Clare Lansley, CIO at Aston Martin Cognizant Formula One, reflects on the role of the modern IT leader and says she’s lucky enough to be in her dream job: “I’ve been an F1 fan all my life.” While she’s a motor racing enthusiast, it’s not just the sporting environment of the role that appeals. Lansley, who joined Aston Martin F1 in July 2022, also enjoys the fast-paced nature of the industry. Success on the track is reliant on a combination of people and systems off it. Lansley says that inherent sense of connectedness – allied to her love for the sport – made taking the opportunity to lead technology at Aston Martin F1 an easy decision.
Athina Kanioura, chief strategy and transformation officer at PepsiCo, is an experienced executive who is on a mission to use technology to help change the operational processes of the multinational food, snack and beverage company for the better: “I want us to be a totally different company”. Kanioura says it’s important to understand the scale of the transformation. Rather than using digital systems and services to alter what the business does and how it operates, her aim is to use a range of tools and techniques to improve business efficiency, effectiveness and performance.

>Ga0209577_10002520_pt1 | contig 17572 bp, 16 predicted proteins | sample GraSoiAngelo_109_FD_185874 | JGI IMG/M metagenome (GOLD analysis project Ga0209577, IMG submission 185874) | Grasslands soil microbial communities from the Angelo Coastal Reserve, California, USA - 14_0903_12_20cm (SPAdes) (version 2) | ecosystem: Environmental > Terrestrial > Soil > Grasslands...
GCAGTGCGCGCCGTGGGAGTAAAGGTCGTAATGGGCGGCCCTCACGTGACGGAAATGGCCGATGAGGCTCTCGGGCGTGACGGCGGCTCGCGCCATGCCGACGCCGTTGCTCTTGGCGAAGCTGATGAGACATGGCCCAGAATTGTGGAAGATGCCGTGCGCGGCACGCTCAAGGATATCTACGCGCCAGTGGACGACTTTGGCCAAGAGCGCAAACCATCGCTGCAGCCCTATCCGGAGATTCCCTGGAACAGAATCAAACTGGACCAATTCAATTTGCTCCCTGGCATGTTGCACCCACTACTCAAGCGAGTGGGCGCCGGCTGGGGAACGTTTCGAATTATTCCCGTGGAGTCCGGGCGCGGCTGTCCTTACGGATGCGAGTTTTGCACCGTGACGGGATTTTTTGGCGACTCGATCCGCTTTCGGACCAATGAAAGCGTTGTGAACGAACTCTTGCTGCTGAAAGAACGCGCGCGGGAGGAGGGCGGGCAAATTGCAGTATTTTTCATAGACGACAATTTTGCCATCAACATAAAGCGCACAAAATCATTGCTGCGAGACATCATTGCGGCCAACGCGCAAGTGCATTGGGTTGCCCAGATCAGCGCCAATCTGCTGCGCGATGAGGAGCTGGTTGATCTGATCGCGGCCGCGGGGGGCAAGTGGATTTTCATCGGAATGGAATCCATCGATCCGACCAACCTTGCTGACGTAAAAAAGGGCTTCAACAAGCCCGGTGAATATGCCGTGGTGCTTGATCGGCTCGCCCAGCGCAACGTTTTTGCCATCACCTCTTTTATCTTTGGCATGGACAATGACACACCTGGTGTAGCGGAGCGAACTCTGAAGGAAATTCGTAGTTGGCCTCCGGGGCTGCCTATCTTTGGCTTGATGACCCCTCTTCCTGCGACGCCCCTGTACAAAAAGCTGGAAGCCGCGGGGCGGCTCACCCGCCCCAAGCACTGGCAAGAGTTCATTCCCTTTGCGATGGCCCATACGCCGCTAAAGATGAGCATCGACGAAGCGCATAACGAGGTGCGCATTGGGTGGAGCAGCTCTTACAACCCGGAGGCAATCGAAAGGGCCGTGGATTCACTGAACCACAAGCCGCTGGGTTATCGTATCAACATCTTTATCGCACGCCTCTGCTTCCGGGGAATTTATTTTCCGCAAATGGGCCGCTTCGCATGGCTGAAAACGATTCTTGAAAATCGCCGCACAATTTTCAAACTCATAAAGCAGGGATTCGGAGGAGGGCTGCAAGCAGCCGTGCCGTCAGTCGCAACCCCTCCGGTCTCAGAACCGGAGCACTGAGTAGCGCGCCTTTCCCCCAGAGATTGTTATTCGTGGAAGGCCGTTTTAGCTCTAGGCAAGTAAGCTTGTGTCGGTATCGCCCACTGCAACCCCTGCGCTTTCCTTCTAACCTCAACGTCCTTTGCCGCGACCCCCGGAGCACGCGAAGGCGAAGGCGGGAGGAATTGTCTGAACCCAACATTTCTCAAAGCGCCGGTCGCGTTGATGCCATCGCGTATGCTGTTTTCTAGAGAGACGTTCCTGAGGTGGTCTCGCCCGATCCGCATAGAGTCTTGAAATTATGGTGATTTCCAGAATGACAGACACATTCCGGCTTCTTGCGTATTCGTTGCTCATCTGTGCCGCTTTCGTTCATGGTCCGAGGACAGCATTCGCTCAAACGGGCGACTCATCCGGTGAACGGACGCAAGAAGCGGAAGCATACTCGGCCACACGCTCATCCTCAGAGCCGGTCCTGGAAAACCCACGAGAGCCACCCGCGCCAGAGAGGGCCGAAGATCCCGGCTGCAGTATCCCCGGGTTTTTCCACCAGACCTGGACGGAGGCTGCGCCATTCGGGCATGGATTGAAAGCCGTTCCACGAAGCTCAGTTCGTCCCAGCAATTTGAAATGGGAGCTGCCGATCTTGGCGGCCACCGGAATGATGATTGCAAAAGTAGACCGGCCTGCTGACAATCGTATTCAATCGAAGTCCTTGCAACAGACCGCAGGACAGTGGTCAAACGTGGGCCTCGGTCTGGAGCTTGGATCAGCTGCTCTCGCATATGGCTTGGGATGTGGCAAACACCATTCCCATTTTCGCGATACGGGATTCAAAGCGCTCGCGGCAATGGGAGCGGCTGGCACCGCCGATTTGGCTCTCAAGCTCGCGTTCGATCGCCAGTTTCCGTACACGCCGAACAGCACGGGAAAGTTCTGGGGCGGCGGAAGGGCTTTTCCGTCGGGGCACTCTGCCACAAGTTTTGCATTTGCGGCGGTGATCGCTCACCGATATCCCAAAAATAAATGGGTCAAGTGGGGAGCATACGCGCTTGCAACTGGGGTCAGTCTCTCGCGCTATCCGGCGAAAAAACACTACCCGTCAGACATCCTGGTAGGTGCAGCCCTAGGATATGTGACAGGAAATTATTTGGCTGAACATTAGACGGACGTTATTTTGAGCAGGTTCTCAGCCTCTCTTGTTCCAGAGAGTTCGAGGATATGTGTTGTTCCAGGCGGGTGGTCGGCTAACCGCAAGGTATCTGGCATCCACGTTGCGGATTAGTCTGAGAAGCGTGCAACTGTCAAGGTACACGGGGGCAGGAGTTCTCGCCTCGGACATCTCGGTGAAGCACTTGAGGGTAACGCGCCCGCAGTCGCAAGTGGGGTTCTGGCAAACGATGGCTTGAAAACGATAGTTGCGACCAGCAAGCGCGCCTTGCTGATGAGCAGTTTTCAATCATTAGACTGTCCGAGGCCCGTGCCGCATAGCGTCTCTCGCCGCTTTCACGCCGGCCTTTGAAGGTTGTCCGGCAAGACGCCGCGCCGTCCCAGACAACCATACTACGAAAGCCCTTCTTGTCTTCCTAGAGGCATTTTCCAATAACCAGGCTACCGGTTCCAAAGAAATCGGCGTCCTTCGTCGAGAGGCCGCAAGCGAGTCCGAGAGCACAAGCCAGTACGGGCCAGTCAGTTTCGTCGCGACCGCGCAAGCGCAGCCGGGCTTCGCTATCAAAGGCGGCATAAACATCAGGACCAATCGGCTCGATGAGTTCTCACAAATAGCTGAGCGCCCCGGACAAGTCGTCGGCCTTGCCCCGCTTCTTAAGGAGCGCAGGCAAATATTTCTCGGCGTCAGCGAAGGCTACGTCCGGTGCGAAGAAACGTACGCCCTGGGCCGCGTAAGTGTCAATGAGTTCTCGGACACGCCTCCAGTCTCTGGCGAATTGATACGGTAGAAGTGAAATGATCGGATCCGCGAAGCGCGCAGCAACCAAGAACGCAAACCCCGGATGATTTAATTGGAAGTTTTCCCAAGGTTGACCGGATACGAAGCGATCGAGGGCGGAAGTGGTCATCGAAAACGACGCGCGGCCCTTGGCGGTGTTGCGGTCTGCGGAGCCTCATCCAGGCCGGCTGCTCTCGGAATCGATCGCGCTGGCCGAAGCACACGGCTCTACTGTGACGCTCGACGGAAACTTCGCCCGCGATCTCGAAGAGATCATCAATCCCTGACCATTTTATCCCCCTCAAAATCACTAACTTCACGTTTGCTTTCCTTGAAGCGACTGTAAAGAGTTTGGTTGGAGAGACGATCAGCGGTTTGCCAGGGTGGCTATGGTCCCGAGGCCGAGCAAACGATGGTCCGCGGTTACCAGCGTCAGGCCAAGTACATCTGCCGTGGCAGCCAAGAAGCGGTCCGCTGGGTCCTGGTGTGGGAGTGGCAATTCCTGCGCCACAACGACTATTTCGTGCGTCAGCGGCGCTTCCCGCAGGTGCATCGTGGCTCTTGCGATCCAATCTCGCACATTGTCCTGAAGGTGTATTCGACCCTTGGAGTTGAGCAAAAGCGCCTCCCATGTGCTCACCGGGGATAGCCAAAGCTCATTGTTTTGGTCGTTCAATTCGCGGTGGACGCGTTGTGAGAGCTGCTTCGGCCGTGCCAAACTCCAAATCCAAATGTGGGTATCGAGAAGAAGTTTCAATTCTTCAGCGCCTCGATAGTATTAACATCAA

Stuart Hughes, chief digital information officer (CDIO) at Rolls-Royce, is driven by a desire to use data to give the aerospace and defence giant a competitive advantage. Formerly at JCB and LateRooms.com, Hughes became CDIO at Rolls-Royce in February 2019. He says the opportunity to find creative solutions to business challenges at one of the world’s most famous engineering firms was the kind of career opportunity he’d been craving.